a time to intensify

            our living unto Christ,

a time to hover over

            the thoughts of our hearts,

a time to place our feet in the streets of Jerusalem

            or to walk along the sea and listen to his word,

a time to touch his robe

            and feel the healing surge through us,

a time to ponder and a time to wonder…


Lent is a time to allow a fresh new taste of God!


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February 15, 2016
by: Jane Bishop Halteman

Friends and directees sometimes share with me their soul stories of “cracked doors.”  I didn’t coin that phrase, but I like it and am borrowing it from a sermon I heard preached last week on Transfiguration Sunday at Dock Woods, the retirement community where my parents live in Lansdale, PA.

As he prepared worshippers for Lent, Ray Hurst, director of pastoral care and service at Living Branches Community, shared that he’s been silent about the transfiguration story during his nearly 30 years as a pastor.  “Jesus didn’t talk about this experience, the disciples didn’t talk about it.  What do we do with an experience that doesn’t fit our categories?” he asked. 

Identifying the Luke 9:28-36 passage as “an intensely private moment between Jesus and God” when Moses and Elijah joined Jesus on the Mount of Transfiguration, Hurst described these kinds of out-of-the-ordinary occurrences as ones which “move us toward what is ahead.  ‘I’m going to be with you as you take the journey to Jerusalem’ is what God is saying to Jesus in the transfiguration story,” Hurst said he imagines.

Not claiming for a moment to understand exactly what is going on in this passage, Hurst suggested that we find ourselves exquisitely fascinated when we see unexpected glimpses of God revealed in unusual ways in our own lives, like light glimmering from behind “cracked doors.”  (The bulletin cover that morning revealed light streaming into a dark room from double doors slightly ajar.) 

Citing similar Biblical examples including Moses and the burning bush, Jacob’s dream about the ladder, Job and the voice in the whirlwind—“stories about God’s palpable presence among us,” Hurst hastened to add that, while “God is not an absent landlord,” God cannot be coaxed into appearing on command and refuses to be boxed in by our extraordinary moments.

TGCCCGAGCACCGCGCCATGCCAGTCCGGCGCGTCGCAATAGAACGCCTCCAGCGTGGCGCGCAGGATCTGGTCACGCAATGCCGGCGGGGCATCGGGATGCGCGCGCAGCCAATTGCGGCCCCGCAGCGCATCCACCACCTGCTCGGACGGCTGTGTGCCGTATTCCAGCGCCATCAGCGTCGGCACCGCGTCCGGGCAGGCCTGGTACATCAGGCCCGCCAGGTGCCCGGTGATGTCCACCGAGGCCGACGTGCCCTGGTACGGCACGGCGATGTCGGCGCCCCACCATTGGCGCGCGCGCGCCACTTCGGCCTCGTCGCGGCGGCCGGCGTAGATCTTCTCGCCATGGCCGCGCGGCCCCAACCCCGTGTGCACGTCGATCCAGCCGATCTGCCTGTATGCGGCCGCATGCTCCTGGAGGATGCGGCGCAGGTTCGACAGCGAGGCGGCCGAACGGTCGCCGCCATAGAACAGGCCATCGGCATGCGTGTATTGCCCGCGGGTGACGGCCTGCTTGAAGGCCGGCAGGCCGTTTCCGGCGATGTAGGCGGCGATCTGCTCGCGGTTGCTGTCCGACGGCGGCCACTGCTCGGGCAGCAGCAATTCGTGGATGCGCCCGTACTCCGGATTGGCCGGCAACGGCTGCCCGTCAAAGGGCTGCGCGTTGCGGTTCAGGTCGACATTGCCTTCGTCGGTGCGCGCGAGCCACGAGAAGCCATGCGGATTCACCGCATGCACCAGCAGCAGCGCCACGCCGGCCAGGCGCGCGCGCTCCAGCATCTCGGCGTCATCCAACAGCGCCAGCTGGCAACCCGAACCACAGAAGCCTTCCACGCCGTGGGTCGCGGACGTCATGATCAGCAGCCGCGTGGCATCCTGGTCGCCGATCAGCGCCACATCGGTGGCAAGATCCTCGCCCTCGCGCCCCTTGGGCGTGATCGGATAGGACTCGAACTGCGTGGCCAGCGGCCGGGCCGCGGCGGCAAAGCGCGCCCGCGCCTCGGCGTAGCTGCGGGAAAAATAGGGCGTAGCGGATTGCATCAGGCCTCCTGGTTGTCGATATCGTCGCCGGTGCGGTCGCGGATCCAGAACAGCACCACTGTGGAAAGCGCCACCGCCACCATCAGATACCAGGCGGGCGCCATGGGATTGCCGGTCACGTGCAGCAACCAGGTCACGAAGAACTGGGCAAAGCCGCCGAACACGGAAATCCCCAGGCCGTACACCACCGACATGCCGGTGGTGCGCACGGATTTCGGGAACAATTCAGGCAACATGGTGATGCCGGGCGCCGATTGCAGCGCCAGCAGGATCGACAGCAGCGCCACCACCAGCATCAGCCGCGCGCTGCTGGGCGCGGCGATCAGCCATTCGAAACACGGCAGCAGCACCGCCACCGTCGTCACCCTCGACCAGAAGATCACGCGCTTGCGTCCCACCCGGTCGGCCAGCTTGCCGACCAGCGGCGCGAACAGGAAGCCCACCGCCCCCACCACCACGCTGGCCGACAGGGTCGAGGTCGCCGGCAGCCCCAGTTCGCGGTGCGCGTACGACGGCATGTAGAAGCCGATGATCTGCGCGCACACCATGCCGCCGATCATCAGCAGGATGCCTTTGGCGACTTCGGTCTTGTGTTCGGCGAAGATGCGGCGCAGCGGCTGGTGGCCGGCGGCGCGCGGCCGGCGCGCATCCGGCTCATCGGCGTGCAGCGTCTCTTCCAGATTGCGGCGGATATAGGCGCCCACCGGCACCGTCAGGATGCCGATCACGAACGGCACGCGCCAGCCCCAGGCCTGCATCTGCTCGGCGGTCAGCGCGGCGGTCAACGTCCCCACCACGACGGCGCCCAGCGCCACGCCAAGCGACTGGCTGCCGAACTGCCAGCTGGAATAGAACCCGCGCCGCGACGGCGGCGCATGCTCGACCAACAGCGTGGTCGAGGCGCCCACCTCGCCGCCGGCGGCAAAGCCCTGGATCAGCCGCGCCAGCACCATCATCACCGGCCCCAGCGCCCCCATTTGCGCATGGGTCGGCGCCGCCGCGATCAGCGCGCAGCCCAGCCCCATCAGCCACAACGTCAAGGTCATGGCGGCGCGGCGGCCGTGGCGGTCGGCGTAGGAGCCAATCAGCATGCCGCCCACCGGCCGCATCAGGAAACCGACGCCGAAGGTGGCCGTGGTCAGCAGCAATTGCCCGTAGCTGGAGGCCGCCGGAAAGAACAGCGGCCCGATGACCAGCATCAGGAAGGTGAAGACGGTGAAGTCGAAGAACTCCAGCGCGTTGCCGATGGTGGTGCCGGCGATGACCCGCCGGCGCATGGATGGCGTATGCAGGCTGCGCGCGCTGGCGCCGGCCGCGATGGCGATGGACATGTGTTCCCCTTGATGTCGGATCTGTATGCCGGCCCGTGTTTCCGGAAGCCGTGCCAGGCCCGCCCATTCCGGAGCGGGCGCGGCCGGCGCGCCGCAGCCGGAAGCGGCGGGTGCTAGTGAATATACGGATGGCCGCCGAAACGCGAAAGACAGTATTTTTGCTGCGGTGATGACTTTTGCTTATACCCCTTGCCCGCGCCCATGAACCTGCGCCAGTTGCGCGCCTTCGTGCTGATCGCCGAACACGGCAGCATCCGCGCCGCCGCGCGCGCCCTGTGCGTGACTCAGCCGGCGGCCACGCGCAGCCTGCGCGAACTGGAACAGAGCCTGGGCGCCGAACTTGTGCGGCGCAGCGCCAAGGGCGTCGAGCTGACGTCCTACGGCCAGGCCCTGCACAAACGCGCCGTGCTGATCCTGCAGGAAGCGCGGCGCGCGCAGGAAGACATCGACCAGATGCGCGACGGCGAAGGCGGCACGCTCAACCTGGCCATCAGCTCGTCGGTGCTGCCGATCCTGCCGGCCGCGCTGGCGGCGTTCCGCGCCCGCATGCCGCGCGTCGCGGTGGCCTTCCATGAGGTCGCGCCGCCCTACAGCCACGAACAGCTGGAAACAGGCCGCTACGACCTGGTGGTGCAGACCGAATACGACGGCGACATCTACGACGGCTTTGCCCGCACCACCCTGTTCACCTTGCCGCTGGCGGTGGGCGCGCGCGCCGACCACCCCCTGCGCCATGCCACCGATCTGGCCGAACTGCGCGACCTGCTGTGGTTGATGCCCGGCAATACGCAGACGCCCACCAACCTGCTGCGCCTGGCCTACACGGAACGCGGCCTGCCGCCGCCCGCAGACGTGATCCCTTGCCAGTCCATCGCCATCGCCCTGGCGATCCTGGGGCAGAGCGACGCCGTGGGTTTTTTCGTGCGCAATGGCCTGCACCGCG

Acknowledging that it is easy to get wrapped up in the euphoria of the mountaintop experience when we do get a glimpse of what’s beyond the cracked doors, he reminded us that “God’s presence is constantly on the move.”  We can’t make God show up, nor can we capture a snapshot of these astonishing moments in order to remain on the mountain beyond the moment.  These amazing places, though perhaps gift to us for special times in our lives, are not the places God remains, he added.

We are tempted to worship the mountaintop experiences by returning to those snapshots to recreate the moment.  “Jesus is the light in the cracked doors…God is not contained in these moments, but we can follow Jesus’ example to learn more about what God is up to!” Hurst ended last Sunday’s service with a blessing that went something like this:  May God go with us through this season of Lent and cause us to see the cracked doors in our midst.

“People fast, pray, retreat, go on pilgrimages to encounter God, to find something to root their lives in as they discover themselves facing the tragedies and injustices of life.”  So how do we make sense of cracked door stories, either our own experiences or friends’ recountings of incidents that seemingly cannot be explained…these moments that come our way unexpectedly through no doing of our own? Such moments are life-changing for those who experience them, as the transfiguration must have been for the disciples who probably never forgot what happened to them that day on the mountain.